There is some confusion in the literature with "Killiecrankie" and "Planxty Davis." For example, the Gow printing has been called in print a version of "Planxty Davis." Kinnaird (1986) believes the "Planxty Davis" title became attached to the tune by mistake, belonging instead probably to a tune for which O'Carolan wrote the words "Two William Davises (The)." Kinnaird's own version was learned from a Cape Breton fiddle player named Gillies, who maintained that the Nova Scota traditional music where he lived was descended from that of the old harpers, and, while Kinnaird placed no particular veracity on the assertion, it did indicate to her the value Nova Scotians placed on keeping musical tradition alive. Modern Cape Breton fiddlers (like Mike MacDougall and Jerry Holland) play the tune in the key of C Major.


Additional notes
Source for notated version : - James Thomson Manuscript, p. 20 [Johnson]; Peter Chaisson (b. 1942, Bear River, North-East Kings County, Prince Edward Island) [Perlman].

Printed sources : - Aird (Selections of Scotch, English, Irish and Foreign Airs, vol. 2), 1782; No. 18, p. 7 (appears as "Killycrankie"). Gow (Complete Repository, Part First), 1799; p. 7 (appears as "The Original Sett of Killecrankie"). Gow (Collection). Johnson (Scottish Fiddle Music in the 18th Century), 1984; No. 6, p. 24. Köhler’s Violin Repository, Book 2, 1881-1885; p. 161. McGibbon (Scots Tunes, book II), c. 1746; p. 37 (appears as "Gilliecrankie"). O'Farrell (Pocket Companion, vol. II), c. 1806; pp. 102-103 (appears As "Killecrankie with Variations"). Oswald (Caledonian Pocket Companion Book 3), 1760; p. 26 (as "Gilly Crankie"). Perlman (The Fiddle Music of Prince Edward Island), 1996; p. 210. Playford (A Collection of Original Scotch Tunes), 1700; No. 6, p. 3. Sharp (Country Dance Tunes), 1909; p. 62. Daniel Wright (Aria di Camera), London, 1727; No. 50.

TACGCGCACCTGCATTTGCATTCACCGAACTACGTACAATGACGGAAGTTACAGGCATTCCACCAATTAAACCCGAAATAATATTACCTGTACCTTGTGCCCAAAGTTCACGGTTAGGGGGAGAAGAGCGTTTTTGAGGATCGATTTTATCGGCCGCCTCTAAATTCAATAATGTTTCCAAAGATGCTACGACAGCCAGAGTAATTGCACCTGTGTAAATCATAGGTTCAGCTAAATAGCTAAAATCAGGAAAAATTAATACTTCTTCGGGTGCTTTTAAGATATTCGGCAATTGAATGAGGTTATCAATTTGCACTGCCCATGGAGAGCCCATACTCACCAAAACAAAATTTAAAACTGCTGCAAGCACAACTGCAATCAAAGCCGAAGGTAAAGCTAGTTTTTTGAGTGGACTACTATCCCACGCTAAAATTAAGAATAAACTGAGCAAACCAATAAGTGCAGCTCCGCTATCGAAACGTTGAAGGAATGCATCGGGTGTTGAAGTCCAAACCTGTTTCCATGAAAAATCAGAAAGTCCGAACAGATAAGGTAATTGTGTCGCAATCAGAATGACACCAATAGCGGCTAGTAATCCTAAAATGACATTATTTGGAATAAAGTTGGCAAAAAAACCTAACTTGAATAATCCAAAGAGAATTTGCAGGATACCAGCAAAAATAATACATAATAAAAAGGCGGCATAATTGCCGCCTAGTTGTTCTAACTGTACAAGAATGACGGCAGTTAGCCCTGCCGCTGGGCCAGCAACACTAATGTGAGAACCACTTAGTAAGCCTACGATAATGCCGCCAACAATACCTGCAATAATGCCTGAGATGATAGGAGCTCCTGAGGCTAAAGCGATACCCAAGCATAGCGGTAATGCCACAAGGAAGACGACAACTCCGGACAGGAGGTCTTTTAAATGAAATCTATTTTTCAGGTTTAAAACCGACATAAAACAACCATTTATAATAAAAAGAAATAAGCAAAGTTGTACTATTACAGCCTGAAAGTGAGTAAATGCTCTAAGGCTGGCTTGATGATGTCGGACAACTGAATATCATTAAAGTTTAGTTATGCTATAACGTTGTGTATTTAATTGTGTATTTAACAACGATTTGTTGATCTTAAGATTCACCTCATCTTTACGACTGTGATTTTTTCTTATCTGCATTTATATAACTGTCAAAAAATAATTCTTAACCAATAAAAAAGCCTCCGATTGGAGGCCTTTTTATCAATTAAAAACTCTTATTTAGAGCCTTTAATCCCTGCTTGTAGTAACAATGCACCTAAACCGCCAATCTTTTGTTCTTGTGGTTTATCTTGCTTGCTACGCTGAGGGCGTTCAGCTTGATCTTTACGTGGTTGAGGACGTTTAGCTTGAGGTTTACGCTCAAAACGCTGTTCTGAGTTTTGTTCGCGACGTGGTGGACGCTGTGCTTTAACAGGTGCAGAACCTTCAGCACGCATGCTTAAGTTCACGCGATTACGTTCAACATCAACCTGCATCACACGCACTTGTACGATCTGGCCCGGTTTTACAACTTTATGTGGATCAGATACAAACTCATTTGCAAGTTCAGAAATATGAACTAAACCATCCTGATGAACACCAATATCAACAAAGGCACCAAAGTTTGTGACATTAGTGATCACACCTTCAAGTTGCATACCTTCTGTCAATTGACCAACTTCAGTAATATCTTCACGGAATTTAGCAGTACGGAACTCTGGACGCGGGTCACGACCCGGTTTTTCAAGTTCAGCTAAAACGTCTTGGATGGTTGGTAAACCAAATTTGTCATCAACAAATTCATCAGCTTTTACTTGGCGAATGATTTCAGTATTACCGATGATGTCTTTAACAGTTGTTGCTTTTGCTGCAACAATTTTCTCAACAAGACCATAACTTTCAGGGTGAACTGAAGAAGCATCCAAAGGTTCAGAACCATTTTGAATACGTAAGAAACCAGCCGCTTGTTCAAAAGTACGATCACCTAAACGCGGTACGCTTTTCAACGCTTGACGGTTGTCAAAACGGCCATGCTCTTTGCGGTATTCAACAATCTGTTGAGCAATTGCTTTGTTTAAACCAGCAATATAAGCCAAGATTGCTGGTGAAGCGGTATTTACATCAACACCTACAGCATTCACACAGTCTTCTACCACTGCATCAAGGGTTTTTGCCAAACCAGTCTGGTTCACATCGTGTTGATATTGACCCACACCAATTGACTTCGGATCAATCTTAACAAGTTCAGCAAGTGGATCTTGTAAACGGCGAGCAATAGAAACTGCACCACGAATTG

Recorded sources : - Cape Breton's Magazine, Mike MacDougall - "Tape for Father Hector" (1985). Rounder 82161-7032-2, Bill Lamey - "From Cape Breton to Boston and Back: Classic House Sessions of Traditional Cape Breton Music 1956-1977" (2000).

See also listing at :
Alan Snyder's Cape Breton Fiddle Recordings Index [1]
Jane Keefer's Folk Music Index: An Index to Recorded Sources [2]